Received a Dafni Hair Straightener a few years ago as gift. Looked after it well. Went to use it recently, it exploded, caught on fire and burnt my hand. It came from the Shaver Shop. I sent them photos, they passed me around to a few people and promised to get back to me regarding what they would do. I was concerned it might happen to some one else. Weeks went past and despite leading me on, the Shaver Shop finally came back with ‘out of warranty’, why don’t you go to the manufacturer. So I did. They were amazing, replaced it and are testing it for faults. As for the Shaver Shop - they’ve lost my business for life.
Welcome @consumer13. It seems that you have achieved the result you were after, despite the retailer. Good for you.
Under Australian Consumer Law the retailer, in this case The Shaver Shop, is responsible for being a consumer’s first line of contact for product problems. It is illegal for them to fob you off to the manufacturer and if they do this routinely they could face significant penalties.
However since your product was ‘a few years old’ and depending on the product and its price, it may truly have fallen outside the period where the ACL applies, so without further knowledge the rest is general commentary for next time, if you have one.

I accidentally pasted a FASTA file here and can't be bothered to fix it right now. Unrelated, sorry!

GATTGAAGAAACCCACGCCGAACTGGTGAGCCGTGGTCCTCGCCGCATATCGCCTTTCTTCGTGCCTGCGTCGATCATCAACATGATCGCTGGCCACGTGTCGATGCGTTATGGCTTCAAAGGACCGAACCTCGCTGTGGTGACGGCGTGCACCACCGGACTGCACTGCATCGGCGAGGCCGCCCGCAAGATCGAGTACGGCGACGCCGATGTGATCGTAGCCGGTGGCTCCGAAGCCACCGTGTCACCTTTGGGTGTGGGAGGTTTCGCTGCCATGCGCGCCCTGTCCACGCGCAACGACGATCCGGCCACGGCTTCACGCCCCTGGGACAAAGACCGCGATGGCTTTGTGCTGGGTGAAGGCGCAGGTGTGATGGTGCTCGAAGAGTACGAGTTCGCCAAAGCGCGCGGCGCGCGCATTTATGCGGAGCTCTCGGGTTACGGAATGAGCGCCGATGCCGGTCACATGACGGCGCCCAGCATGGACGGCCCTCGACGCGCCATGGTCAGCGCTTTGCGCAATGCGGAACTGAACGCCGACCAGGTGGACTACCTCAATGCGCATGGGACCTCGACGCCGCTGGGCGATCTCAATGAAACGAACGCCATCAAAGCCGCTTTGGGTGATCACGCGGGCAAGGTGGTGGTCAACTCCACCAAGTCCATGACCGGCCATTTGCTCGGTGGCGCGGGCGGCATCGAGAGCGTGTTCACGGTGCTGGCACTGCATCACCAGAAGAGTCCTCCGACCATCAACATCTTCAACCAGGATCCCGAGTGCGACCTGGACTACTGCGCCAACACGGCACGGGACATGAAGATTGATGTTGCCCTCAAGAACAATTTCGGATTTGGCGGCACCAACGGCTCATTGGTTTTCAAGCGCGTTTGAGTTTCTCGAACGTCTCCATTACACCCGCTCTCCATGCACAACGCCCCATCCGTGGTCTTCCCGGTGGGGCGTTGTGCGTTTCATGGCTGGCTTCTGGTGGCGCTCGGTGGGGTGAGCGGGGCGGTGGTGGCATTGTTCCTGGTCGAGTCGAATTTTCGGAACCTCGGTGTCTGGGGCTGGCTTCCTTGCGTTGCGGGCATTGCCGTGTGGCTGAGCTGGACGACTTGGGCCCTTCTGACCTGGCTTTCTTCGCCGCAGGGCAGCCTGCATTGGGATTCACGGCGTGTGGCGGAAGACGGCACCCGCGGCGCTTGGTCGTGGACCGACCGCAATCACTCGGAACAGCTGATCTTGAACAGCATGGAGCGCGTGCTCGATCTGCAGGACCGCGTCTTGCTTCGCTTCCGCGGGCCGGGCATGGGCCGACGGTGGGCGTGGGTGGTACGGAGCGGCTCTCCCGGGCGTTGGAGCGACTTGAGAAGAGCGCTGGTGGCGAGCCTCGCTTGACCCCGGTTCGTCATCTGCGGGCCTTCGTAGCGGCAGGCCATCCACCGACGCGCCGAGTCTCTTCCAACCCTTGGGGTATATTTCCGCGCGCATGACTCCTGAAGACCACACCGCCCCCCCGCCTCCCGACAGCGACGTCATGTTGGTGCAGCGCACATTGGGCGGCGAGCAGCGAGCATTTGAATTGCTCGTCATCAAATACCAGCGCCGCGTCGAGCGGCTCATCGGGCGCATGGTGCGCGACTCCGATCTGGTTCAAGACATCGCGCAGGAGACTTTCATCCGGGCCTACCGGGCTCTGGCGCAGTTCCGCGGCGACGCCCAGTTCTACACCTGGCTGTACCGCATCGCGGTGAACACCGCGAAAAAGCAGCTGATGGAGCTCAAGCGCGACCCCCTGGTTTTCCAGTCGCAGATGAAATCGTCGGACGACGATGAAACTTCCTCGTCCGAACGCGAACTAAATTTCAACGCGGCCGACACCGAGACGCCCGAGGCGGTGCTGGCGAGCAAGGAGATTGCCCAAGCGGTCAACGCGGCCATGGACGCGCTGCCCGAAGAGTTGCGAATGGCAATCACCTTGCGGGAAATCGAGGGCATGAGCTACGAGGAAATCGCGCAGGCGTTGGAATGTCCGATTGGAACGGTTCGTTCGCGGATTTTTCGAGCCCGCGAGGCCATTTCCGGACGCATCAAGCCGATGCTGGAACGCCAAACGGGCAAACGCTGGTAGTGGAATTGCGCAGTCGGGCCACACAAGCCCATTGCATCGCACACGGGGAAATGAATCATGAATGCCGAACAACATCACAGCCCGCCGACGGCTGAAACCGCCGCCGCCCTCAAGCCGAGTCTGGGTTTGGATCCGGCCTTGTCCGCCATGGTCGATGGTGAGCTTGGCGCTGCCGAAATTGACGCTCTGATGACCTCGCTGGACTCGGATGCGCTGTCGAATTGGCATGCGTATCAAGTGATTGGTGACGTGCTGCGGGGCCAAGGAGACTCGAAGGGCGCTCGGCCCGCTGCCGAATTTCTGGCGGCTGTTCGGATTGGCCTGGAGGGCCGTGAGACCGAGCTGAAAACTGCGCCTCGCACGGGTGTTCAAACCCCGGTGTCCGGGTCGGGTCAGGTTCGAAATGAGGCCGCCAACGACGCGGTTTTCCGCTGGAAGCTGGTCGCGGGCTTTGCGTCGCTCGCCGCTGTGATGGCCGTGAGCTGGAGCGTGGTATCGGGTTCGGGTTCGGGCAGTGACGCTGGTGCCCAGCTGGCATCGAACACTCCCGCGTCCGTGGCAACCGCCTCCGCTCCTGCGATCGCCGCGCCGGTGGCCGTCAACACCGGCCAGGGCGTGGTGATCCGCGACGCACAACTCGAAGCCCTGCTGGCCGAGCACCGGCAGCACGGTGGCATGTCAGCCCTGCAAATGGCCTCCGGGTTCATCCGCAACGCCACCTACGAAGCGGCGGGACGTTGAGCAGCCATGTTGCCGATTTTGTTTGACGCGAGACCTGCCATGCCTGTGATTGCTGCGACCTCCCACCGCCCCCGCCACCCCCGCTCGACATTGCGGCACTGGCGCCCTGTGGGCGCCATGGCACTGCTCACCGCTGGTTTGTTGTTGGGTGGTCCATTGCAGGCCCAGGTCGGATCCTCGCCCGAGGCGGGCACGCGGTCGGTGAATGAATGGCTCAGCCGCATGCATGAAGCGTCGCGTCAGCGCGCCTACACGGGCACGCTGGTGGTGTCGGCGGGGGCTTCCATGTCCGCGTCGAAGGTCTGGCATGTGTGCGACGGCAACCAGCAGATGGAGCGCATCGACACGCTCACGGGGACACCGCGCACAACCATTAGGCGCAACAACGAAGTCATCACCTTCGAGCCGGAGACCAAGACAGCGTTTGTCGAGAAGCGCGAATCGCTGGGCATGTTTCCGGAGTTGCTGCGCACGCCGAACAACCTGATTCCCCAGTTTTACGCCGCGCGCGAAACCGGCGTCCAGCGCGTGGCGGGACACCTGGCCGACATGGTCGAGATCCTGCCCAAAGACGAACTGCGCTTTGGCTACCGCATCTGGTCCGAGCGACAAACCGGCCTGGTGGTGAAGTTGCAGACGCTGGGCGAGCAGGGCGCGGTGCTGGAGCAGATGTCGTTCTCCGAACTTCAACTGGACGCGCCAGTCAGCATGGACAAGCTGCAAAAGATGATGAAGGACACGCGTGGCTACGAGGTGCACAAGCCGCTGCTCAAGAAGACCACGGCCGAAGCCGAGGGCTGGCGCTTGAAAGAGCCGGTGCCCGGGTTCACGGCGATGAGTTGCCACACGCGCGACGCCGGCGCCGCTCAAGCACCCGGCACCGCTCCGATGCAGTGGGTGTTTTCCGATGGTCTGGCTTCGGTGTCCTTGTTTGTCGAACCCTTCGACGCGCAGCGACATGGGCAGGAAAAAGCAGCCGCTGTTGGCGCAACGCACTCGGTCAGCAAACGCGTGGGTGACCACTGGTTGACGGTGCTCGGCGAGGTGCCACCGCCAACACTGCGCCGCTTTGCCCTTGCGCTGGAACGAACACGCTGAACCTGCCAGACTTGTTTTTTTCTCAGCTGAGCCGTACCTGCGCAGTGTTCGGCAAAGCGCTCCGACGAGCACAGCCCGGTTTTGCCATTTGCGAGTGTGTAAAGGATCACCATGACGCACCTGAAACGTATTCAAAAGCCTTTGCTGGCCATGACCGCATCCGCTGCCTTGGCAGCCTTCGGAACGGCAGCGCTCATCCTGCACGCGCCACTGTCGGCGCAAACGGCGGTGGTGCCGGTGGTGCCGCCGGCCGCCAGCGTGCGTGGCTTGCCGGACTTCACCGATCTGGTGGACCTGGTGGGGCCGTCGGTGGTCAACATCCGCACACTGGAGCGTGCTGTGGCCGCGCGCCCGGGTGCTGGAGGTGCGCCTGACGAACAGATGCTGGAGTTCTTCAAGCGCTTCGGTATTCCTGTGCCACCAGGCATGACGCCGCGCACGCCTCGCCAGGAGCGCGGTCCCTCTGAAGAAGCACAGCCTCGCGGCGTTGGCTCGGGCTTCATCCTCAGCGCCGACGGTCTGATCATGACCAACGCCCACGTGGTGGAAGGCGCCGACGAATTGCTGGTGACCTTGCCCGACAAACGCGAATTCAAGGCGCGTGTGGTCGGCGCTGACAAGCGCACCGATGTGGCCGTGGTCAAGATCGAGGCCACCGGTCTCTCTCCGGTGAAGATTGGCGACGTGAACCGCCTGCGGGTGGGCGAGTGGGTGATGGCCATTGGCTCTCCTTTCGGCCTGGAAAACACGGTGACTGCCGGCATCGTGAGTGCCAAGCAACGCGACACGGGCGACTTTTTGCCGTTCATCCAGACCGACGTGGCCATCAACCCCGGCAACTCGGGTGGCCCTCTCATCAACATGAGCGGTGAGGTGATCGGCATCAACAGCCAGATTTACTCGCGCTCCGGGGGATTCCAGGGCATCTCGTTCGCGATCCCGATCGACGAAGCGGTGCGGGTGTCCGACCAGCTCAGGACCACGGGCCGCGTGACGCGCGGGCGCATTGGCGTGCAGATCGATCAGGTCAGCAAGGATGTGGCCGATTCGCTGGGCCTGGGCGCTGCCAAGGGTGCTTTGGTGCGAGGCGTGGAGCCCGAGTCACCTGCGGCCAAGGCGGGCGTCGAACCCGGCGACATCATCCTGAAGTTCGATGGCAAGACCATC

Depending on the product and time since purchased, it is possible the retailer improperly fobbed you off to the manufacturer, and that is a problem. A retailer ‘owns’ the warranty as stated, as well as a period where the ACL Consumer Guarantees can be claimed.
While your issue has apparently been resolved by the manufacturer, when a retailer tries to absolve responsibility or fob you off, and you do not accept that under your rights under the ACL there are two distinct ways of communicating with them.
The one most of us start with is ‘informal’. An example of ‘informal’ would be ‘my hair straightener caught on fire’ by phone or email or in person. In the context of your rights under the ACL I call that ‘idle chit chat’ yet many businesses respond favourably to that.
When fobbed off going formal can be a bit of work, but depending on the value, experience, etc many should and do. If unsatisfied after going formal one can use the trail to lodge a formal complaint to your state fair trading and the ACCC.
When businesses do not respond as they should, and the customer is left with an unsatisfactory outcome or experience, going formal starts with a ‘letter of complaint’ (search the forum, there are many links to your rights and how to write a letter of complaint).
That shows a lack of training at best. They should have dealt with your problem or minimally become the middle man in reporting the problem to the manufacturer on your behalf, unless they suggested and you agreed it would be better handled direct.
All that hopefully will assist you if there is a next time, with any product or service.